Community-Based Organizations & Workshops to Support Coding for All Ages

Organizations and Workshops to Support Coding for All Ages

Some educators in the field of computer science have taken up the motto that, “Coding is the new literacy.” Programming languages, the logic used to build tools such as websites and video games, do have similarities with the written word. Once you learn to read and write code, new avenues of understanding and building emerge. Knowledge of programming languages and can turn people from users and consumers to creators. Thankfully, there are several Western MA organizations and spaces which support this “new literacy.” 

Computer Coding

Holyoke Codes provides the space and opportunity for people of all ages to learn to code in structured as well as self-directed ways. Some workshops focus on specific topics such as robotics, video game creation, app invention, web building and much more. Lab nights, on the other hand, offer unstructured time for participants to work on any project, independently or in groups. People of all ages are welcome to attend lab nights. Visit the Holyoke Codes website for more information and a full calendar. 100 Bigelow Street. Holyoke, MA.

Some local libraries support STEM learning through ongoing or one-time coding workshops. The East Longmeadow Public Library has launched an ongoing Tuesday night coding class, to take place each week at 6pm. The ELPL also periodically hosts “coding parties” for grades three through five. Call or check the library’s online calendar for more information. 413-525-5432. 60 Center Square. East Longmeadow, MA.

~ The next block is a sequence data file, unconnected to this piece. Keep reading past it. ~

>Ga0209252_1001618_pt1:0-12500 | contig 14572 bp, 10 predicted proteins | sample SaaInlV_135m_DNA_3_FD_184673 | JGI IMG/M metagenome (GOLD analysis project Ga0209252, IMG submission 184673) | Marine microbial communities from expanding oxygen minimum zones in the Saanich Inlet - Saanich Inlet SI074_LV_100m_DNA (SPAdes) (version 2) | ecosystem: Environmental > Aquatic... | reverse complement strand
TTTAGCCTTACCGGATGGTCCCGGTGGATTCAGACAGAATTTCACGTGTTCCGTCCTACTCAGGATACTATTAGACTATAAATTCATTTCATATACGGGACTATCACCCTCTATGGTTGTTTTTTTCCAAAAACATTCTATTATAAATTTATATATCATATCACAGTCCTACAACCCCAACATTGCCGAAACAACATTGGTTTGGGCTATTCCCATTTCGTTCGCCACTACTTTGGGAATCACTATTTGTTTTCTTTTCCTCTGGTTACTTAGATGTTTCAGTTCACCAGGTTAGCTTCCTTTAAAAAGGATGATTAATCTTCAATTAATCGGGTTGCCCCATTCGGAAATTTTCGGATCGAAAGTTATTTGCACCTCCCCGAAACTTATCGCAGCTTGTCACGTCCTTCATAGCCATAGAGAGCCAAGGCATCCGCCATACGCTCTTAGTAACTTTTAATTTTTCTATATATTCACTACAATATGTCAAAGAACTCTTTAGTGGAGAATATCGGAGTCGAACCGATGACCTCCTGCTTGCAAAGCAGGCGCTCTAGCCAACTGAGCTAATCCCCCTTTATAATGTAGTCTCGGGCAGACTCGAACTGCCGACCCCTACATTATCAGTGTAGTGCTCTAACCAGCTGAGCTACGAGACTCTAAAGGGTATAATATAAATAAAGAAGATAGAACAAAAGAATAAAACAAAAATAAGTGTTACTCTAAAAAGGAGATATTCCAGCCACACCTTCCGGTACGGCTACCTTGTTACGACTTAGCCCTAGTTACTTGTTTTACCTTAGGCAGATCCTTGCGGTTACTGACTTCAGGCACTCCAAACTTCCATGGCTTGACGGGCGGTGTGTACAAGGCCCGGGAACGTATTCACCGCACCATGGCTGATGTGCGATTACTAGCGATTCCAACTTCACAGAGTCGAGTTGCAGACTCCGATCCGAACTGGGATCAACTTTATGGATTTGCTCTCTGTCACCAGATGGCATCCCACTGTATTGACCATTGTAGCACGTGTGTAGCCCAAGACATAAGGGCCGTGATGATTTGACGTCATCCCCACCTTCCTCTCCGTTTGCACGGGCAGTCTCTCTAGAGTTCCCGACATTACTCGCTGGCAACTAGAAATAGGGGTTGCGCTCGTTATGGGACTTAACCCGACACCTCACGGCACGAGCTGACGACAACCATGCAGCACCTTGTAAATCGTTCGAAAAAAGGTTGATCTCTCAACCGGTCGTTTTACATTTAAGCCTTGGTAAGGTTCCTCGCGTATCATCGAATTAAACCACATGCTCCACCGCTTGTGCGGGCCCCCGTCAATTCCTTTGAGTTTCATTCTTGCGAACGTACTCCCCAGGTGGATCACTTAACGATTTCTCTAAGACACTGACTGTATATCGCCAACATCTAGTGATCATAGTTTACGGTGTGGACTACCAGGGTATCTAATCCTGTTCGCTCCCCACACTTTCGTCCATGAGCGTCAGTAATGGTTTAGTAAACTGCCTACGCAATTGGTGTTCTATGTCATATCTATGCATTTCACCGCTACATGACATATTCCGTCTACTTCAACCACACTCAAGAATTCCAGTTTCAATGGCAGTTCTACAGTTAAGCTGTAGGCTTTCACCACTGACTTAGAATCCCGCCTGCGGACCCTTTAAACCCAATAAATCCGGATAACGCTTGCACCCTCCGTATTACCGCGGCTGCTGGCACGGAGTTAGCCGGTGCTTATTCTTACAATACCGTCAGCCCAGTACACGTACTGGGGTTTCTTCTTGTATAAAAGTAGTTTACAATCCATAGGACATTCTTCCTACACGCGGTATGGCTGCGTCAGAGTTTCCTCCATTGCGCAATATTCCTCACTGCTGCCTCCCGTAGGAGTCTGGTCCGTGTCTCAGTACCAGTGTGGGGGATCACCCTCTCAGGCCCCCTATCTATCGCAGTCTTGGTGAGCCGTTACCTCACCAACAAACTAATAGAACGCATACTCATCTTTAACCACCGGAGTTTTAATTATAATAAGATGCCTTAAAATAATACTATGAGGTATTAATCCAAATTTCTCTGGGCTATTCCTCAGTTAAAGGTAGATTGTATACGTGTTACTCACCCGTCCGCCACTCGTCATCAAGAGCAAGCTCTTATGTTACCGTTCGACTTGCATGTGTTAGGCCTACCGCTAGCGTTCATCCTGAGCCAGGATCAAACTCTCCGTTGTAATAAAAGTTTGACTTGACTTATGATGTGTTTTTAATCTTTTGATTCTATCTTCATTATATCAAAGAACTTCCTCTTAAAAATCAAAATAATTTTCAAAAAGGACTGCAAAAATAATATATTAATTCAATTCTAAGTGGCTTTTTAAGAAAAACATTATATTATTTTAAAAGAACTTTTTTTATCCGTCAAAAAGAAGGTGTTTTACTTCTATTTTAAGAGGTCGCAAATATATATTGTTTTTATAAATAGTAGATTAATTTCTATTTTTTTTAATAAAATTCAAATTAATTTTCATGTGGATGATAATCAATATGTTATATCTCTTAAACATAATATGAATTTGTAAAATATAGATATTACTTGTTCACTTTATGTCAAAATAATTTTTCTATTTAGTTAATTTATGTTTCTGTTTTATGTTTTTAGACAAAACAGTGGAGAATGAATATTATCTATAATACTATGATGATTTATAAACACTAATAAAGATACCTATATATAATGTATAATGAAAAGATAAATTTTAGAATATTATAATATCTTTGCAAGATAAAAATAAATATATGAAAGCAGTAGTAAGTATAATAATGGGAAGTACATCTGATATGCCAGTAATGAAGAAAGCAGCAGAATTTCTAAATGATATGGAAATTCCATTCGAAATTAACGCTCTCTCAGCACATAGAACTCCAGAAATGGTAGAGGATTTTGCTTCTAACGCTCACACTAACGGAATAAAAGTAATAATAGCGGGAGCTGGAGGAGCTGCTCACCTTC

For motivated self-teaching learners, check out these Three Programs Kids Can Use to Learn How to Create Video Games.


What is a Makerspace?

Although Makerspaces encompass much more than just a space for technological creativity, they can be a good place for computer programmers to collaborate among themselves or with other makers. Makerspaces are generally open to all aspects of S.T.E.A.M.: science, technology, engineering, art and math. The following makerspaces and meet ups have space and/or technology to support programmers.

The Greenfield Public Library hosts Makerspace workshops about once a month. These workshops are often themed. Check their website to see if any upcoming workshops fall in line with programming topics. Their upcoming meeting on Thursday July 21, 2pm-5pm, will focus on 3D printing. 413-772-1544. 402 Main Street. Greenfield, MA.

Every Tuesday from 3:30-5:30pm, Amherst Media hosts a drop-in group for makers of all ages and experience levels. Whether you’re working on computer programming, working on computer code, Arduino or Raspberry Pi projects, knitting, or just curious, you’re invited to stop by one of their meetings. Part of Amherst Media’s stated mission is to help people who want to either learn through “Doing It ­Yourself” or “Doing ­It­ Together.” 413-259-3300. 246 College Street. Amherst, MA.

Similarly, the Shire City Sanctuary Makerspace invites creative people of all types. I addition to housing a screen printing shop, sewing lab, and commercial kitchen, the space also contains a technology lab and cyber office. This is a great place to bring a group of programmers, or work alongside friends with different skills and interests. 413-236-9600. 40 Melville Street. Pittsfield, MA.

With workshops, makerspaces, and online learning tools, people of all ages have lots of fun opportunities and resources to experiment with coding.



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